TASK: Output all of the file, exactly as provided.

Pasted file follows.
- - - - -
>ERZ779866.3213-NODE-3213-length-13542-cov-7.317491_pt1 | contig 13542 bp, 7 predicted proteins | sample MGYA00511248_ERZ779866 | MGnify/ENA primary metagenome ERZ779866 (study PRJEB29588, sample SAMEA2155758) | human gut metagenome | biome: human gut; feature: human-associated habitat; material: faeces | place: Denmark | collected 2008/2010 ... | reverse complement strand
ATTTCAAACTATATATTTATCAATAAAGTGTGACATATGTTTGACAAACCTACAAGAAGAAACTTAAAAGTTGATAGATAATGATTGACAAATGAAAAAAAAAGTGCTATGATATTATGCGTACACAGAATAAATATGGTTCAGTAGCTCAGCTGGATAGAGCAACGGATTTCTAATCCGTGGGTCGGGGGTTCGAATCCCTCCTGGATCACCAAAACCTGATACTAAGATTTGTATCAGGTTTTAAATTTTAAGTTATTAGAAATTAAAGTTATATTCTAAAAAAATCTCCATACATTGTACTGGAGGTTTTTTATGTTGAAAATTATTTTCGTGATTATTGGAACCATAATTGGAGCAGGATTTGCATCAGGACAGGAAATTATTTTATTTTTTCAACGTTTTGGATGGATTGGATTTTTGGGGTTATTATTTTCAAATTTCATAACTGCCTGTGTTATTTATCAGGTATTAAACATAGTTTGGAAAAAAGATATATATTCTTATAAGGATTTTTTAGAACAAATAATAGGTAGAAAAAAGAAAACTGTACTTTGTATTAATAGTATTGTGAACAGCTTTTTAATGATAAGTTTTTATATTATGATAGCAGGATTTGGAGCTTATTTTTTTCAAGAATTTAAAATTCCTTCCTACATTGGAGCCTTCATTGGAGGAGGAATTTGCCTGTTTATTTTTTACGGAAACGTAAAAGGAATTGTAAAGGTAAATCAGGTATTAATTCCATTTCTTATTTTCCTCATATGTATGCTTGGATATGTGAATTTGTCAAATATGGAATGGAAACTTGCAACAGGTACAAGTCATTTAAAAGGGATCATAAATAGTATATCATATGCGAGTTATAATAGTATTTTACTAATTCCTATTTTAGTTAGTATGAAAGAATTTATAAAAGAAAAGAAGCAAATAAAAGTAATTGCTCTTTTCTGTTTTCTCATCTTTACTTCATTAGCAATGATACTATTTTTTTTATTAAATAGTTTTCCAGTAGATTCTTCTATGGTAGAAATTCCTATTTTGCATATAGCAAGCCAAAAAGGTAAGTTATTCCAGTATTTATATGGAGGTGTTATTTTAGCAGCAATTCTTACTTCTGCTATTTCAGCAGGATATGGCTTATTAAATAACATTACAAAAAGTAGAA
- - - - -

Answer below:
>ERZ779866.3213-NODE-3213-length-13542-cov-7.317491_pt1 | contig 13542 bp, 7 predicted proteins | sample MGYA00511248_ERZ779866 | MGnify/ENA primary metagenome ERZ779866 (study PRJEB29588, sample SAMEA2155758) | human gut metagenome | biome: human gut; feature: human-associated habitat; material: faeces | place: Denmark | collected 2008/2010 ... | reverse complement strand
ATTTCAAACTATATATTTATCAATAAAGTGTGACATATGTTTGACAAACCTACAAGAAGAAACTTAAAAGTTGATAGATAATGATTGACAAATGAAAAAAAAAGTGCTATGATATTATGCGTACACAGAATAAATATGGTTCAGTAGCTCAGCTGGATAGAGCAACGGATTTCTAATCCGTGGGTCGGGGGTTCGAATCCCTCCTGGATCACCAAAACCTGATACTAAGATTTGTATCAGGTTTTAAATTTTAAGTTATTAGAAATTAAAGTTATATTCTAAAAAAATCTCCATACATTGTACTGGAGGTTTTTTATGTTGAAAATTATTTTCGTGATTATTGGAACCATAATTGGAGCAGGATTTGCATCAGGACAGGAAATTATTTTATTTTTTCAACGTTTTGGATGGATTGGATTTTTGGGGTTATTATTTTCAAATTTCATAACTGCCTGTGTTATTTATCAGGTATTAAACATAGTTTGGAAAAAAGATATATATTCTTATAAGGATTTTTTAGAACAAATAATAGGTAGAAAAAAGAAAACTGTACTTTGTATTAATAGTATTGTGAACAGCTTTTTAATGATAAGTTTTTATATTATGATAGCAGGATTTGGAGCTTATTTTTTTCAAGAATTTAAAATTCCTTCCTACATTGGAGCCTTCATTGGAGGAGGAATTTGCCTGTTTATTTTTTACGGAAACGTAAAAGGAATTGTAAAGGTAAATCAGGTATTAATTCCATTTCTTATTTTCCTCATATGTATGCTTGGATATGTGAATTTGTCAAATATGGAATGGAAACTTGCAACAGGTACAAGTCATTTAAAAGGGATCATAAATAGTATATCATATGCGAGTTATAATAGTATTTTACTAATTCCTATTTTAGTTAGTATGAAAGAATTTATAAAAGAAAAGAAGCAAATAAAAGTAATTGCTCTTTTCTGTTTTCTCATCTTTACTTCATTAGCAATGATACTATTTTTTTTATTAAATAGTTTTCCAGTAGATTCTTCTATGGTAGAAATTCCTATTTTGCATATAGCAAGCCAAAAAGGTAAGTTATTCCAGTATTTATATGGAGGTGTTATTTTAGCAGCAATTCTTACTTCTGCTATTTCAGCAGGATATGGCTTATTAAATAACATTACAAAAAGTAGAA